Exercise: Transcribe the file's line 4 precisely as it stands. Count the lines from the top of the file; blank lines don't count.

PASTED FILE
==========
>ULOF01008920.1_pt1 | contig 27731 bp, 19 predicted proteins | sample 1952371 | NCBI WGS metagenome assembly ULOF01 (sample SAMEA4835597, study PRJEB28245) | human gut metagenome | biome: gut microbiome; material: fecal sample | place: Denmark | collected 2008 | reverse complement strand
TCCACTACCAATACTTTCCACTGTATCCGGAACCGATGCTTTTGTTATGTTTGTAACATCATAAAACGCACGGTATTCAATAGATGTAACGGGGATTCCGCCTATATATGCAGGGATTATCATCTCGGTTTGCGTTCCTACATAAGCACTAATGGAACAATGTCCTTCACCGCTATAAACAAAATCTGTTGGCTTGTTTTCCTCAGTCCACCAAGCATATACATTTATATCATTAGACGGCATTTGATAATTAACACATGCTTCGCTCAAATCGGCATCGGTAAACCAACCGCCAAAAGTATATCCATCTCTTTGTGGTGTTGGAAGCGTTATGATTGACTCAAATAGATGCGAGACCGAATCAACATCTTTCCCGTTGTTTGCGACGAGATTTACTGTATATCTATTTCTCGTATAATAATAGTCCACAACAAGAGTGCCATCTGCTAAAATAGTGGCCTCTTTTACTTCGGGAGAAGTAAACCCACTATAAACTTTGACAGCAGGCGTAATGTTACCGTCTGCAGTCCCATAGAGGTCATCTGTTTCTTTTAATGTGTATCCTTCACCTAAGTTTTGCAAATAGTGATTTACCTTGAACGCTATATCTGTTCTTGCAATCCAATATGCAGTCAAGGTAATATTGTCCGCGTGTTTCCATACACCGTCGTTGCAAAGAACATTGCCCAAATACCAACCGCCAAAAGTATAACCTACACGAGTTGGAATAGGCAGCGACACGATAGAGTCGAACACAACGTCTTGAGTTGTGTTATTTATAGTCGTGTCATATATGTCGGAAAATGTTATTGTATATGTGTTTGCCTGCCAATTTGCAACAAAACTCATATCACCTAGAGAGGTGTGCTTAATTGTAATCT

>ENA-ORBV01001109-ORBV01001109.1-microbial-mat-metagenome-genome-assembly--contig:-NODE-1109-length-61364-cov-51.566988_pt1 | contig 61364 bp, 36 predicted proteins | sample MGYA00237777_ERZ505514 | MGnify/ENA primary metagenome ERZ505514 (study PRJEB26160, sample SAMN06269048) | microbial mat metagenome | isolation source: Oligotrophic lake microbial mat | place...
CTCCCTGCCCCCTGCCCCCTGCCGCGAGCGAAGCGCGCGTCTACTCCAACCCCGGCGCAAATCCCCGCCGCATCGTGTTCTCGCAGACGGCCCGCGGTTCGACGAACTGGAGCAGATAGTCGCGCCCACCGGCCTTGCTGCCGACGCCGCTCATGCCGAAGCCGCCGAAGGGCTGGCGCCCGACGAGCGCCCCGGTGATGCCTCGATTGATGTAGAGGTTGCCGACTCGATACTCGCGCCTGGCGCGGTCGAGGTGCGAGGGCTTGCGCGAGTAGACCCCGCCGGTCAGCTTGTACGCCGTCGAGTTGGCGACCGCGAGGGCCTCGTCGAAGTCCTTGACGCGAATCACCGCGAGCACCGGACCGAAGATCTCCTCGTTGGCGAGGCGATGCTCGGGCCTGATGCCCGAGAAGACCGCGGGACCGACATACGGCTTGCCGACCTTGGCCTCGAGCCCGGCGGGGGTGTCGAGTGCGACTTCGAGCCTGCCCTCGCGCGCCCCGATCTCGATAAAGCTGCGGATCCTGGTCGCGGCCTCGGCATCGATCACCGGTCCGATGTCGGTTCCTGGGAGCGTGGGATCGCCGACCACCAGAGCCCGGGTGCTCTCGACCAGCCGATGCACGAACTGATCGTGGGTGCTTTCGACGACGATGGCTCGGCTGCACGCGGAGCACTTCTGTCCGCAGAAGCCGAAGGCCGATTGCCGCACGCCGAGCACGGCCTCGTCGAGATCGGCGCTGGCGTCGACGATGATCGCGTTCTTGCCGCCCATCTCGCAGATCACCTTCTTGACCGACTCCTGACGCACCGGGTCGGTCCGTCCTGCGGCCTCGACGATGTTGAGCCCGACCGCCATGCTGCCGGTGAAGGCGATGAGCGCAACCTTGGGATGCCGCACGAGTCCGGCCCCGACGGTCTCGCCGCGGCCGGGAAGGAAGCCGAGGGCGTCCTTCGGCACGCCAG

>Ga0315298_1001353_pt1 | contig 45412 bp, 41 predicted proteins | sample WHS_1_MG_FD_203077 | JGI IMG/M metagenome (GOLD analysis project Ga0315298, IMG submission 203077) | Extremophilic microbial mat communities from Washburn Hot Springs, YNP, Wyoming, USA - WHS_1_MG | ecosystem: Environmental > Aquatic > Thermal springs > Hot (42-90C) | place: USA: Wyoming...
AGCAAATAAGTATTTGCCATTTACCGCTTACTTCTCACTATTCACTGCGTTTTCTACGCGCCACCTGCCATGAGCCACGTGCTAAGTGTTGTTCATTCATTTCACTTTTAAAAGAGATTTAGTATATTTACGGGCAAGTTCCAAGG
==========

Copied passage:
CTCCCTGCCCCCTGCCCCCTGCCGCGAGCGAAGCGCGCGTCTACTCCAACCCCGGCGCAAATCCCCGCCGCATCGTGTTCTCGCAGACGGCCCGCGGTTCGACGAACTGGAGCAGATAGTCGCGCCCACCGGCCTTGCTGCCGACGCCGCTCATGCCGAAGCCGCCGAAGGGCTGGCGCCCGACGAGCGCCCCGGTGATGCCTCGATTGATGTAGAGGTTGCCGACTCGATACTCGCGCCTGGCGCGGTCGAGGTGCGAGGGCTTGCGCGAGTAGACCCCGCCGGTCAGCTTGTACGCCGTCGAGTTGGCGACCGCGAGGGCCTCGTCGAAGTCCTTGACGCGAATCACCGCGAGCACCGGACCGAAGATCTCCTCGTTGGCGAGGCGATGCTCGGGCCTGATGCCCGAGAAGACCGCGGGACCGACATACGGCTTGCCGACCTTGGCCTCGAGCCCGGCGGGGGTGTCGAGTGCGACTTCGAGCCTGCCCTCGCGCGCCCCGATCTCGATAAAGCTGCGGATCCTGGTCGCGGCCTCGGCATCGATCACCGGTCCGATGTCGGTTCCTGGGAGCGTGGGATCGCCGACCACCAGAGCCCGGGTGCTCTCGACCAGCCGATGCACGAACTGATCGTGGGTGCTTTCGACGACGATGGCTCGGCTGCACGCGGAGCACTTCTGTCCGCAGAAGCCGAAGGCCGATTGCCGCACGCCGAGCACGGCCTCGTCGAGATCGGCGCTGGCGTCGACGATGATCGCGTTCTTGCCGCCCATCTCGCAGATCACCTTCTTGACCGACTCCTGACGCACCGGGTCGGTCCGTCCTGCGGCCTCGACGATGTTGAGCCCGACCGCCATGCTGCCGGTGAAGGCGATGAGCGCAACCTTGGGATGCCGCACGAGTCCGGCCCCGACGGTCTCGCCGCGGCCGGGAAGGAAGCCGAGGGCGTCCTTCGGCACGCCAG